Cardiogen (20mg)


Size: 20mg
Contents: Cardiogen (20mg)
Form: Lyophilized powder
Purity: >99%
SKU: P-cardiogen

FREE Shipping on $200+ orders

FREE Bacteriostatic Water (30ml) on $200+ orders

Discount per Quantity

5 - 85%$67.45
9 +10%$63.90
SKU: P-cardiogen Category:

Cardiogen Peptide

Cardiogen is considered a peptide bioregulator that possibly regulates fibroblasts, which are cells that play a role in scar formation and tissue repair. The peptide has been widely researched for its potential to interact with the tissues in the cardiovascular system. Still, recent research has suggested that it may also be functional in other tissues via influencing fibroblast activities. Furthermore, scientists believe Cardiogen may increase tumor cell apoptosis (programmed cell death).

Chemical Makeup

Molecular Formula: C18H31N7O9
Molecular Weight: 489.5 g/mol
PubChem CID: 11583989
Other Known Titles: SCHEMBL3194515
Structure: H-Ala-Glu-Asp-Arg-OH


Research and Clinical Studies

Cardiogen Peptide and Cancer Research

Researchers consider the peptide to be an apoptotic reductant in cardiac cells via possibly decreasing p53 expression and may exhibit opposite impacts on tumor cells. The p53 gene produces a protein found inside the nucleus of cells and is considered essential in controlling cell division and cell death. An experiment was conducted on murine models with M-1 sarcoma (indicating it has metastasized to other distant tissues and organs) to determine the tumor-modulating potential of Cardiogen, with apoptosis on tumor cells exceeding normal levels and considered uncontrollable.(1) The results indicated a consequence of necrotic and hemorrhagic development and the improvement of tumor cell apoptosis. The results of the experiment suggested that:

“The [concentration-dependent] inhibition of M-1 sarcoma growth after [...] cardiogen was caused by the development of hemorrhagic necrosis and stimulation of tumor cell apoptosis. The parameters of proliferative activity indicate that inhibition of tumor growth was not caused by the direct cytostatic effect of the [peptide] on the tumor. Morphological signs indicate a specific mechanism of cardiogen action, realized through the vascular network of the tumor.” (1)

The supposed anti-proliferative action of the peptide suggests that tumor growth inhibition may not result from a cytostatic compound on the tumor. According to morphology, tumor growth inhibition may be mediated by a specific mechanism of action related to blood cell supply. This event may be particular to some tumor cells due to their atypical and increased vascular supply.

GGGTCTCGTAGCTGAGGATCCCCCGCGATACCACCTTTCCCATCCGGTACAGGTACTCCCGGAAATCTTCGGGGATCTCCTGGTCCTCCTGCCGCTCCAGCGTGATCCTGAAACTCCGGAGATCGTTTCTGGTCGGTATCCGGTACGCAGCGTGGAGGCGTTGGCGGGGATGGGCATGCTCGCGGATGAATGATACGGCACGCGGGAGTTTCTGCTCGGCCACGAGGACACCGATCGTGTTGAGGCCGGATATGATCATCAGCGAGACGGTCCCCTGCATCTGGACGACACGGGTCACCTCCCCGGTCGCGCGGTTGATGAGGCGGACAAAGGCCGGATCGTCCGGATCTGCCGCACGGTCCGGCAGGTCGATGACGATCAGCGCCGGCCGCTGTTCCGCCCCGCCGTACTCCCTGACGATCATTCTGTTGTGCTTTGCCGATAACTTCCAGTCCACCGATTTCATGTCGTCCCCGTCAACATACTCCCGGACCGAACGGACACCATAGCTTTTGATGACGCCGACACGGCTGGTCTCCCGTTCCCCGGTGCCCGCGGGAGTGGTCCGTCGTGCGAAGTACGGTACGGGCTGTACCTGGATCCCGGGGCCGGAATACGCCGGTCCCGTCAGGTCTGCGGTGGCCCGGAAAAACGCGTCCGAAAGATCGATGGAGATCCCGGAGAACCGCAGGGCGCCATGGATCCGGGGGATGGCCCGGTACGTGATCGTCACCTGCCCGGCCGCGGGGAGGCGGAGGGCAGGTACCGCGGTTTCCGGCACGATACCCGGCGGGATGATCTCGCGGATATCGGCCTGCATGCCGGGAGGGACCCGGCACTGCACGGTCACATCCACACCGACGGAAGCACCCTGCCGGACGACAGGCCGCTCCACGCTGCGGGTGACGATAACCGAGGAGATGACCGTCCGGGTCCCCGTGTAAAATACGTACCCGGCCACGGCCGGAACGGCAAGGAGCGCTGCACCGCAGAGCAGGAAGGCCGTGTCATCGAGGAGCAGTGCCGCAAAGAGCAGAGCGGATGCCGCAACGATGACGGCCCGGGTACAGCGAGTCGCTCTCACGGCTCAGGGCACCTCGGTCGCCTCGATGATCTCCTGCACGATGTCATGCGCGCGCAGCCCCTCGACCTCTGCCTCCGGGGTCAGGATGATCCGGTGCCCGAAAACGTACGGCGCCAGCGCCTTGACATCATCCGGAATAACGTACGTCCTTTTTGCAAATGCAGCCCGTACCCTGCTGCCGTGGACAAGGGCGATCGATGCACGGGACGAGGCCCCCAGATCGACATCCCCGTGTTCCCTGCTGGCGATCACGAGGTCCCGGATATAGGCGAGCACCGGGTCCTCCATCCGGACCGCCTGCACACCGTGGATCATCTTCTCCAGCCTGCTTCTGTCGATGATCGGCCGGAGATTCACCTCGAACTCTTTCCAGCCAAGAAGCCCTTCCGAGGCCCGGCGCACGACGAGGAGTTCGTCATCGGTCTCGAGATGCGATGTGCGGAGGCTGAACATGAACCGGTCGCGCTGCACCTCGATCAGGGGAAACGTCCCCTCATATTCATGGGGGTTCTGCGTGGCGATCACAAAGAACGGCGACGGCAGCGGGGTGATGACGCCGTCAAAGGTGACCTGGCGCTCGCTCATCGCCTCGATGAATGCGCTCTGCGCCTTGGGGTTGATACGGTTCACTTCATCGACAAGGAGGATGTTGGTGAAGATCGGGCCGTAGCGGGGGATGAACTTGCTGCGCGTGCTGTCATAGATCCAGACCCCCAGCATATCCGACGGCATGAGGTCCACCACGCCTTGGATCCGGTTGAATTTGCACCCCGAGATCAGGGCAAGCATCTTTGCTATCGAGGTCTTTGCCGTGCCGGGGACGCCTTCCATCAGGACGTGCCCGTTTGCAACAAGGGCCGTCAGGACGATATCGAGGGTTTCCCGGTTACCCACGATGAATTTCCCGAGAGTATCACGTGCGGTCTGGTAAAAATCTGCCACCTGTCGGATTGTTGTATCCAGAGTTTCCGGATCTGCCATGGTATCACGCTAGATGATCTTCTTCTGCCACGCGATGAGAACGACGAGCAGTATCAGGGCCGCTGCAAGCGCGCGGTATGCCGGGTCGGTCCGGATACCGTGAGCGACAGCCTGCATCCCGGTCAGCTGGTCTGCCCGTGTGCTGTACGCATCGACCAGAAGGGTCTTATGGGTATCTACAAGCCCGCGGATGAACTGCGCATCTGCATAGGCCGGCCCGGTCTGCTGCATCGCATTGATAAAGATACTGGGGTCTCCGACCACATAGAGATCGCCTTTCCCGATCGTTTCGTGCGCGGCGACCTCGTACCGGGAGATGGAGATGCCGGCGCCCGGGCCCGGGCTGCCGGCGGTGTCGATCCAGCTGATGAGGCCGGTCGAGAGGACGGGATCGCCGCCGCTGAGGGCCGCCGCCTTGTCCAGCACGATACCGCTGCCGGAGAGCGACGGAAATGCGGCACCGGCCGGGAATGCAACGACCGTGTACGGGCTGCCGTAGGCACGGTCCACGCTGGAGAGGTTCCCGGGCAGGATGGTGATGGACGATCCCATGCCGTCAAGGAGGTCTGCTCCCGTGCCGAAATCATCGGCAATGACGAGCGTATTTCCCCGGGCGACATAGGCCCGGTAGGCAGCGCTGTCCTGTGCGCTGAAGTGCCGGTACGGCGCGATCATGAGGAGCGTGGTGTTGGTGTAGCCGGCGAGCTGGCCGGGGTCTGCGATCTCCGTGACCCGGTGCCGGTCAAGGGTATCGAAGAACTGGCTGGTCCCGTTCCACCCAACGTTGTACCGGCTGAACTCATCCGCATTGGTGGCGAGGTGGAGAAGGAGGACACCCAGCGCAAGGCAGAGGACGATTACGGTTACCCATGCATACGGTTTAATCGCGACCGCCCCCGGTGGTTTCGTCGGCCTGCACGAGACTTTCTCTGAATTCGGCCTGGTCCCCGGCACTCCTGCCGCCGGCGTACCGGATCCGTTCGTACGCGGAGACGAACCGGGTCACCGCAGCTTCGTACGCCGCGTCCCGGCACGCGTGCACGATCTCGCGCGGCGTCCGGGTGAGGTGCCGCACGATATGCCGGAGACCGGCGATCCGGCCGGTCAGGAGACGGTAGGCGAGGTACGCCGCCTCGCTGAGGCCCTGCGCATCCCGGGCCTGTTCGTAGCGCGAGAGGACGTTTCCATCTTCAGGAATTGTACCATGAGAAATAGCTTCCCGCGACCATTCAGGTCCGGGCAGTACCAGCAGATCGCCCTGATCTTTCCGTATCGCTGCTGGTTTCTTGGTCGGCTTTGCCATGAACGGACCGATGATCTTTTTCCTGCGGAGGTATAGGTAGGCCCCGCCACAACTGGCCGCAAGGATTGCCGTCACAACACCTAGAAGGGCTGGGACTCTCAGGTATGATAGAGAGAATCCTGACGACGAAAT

Cardiogen Peptide and Prostate Cell Aging

According to researchers, Cardiogen may significantly increase the expression of signaling factors involved in the differentiation of prostate fibroblasts that typically decrease in senescent cultures.(2) Because these signaling factors are considered to decline in aging and senescent fibroblasts, and Cardiogen appears to restore the levels of these factors, especially in senescent cell cultures, it is posited that the peptide may be a relevant candidate for further research in developing methods to address age-related dysfunctions of prostate cells.

Cardiogen Peptide and Cardiomyocytes Proliferation

Cardiogen may potentially be able to enter different parts of cells, specifically the cytoplasm, nucleus, and nucleolus. Additionally, researchers have hypothesized that Cardiogen might be able to hinder the breakdown of DNA fragments by endonucleases, which are enzymes involved in DNA processing. To explore this, a study was performed using murine embryonic fibroblast cells.(3) These cells were grown in a laboratory setting, in a culture medium known as DMEM, enriched with approximately 10% embryonic calf serum, and kept in a humid environment. After about five days of growth, the cells were separated into two groups. The first group was left as is, serving as a control, while the second group was exposed to Cardiogen for approximately 30 minutes. It appears that in the cells cultivated with Cardiogen, there was a notable increase in the levels of certain proteins within the cytoplasm (such as actin, vimentin, and tubulin) and in the nucleus (specifically nuclear matrix proteins lamin A and C). Actin, vimentin, and tubulin are integral components of the cytoskeleton, the complex network of protein fibers that provide structure and shape to the cells. Actin forms microfilaments, which are thin, flexible fibers crucial for cellular movement and shape. Vimentin, a type of intermediate filament, offers mechanical support and resilience, particularly vital in cells like fibroblasts that endure stress. Tubulin, on the other hand, is the building block of microtubules, which are thicker, hollow tubes essential for maintaining cell shape, enabling intracellular transport, and facilitating chromosome segregation during cell division. Further, lamin A and C are types of nuclear lamins, which are fibrous proteins providing structural support to the nucleus. They form a mesh-like layer called the nuclear lamina on the inner surface of the nuclear envelope. Lamins are involved in organizing the chromatin (DNA and proteins) within the nucleus, and they also play roles in DNA replication, cell division, and regulating gene expression. The protein increases were roughly 2x - 5x higher with Cardiogen than in the control group. These findings suggest that Cardiogen might be activating the expression of these cytoskeletal and nuclear matrix proteins. A possible explanation might be that Cardiogen may potentially influence the proteins associated with DNA, such as enzymes and transcription factors. This influence may improve the way genes related to these cytoskeletal proteins are accessed for transcription, potentially leading to increased cellular metabolism and the stimulation of cell growth and differentiation.(3)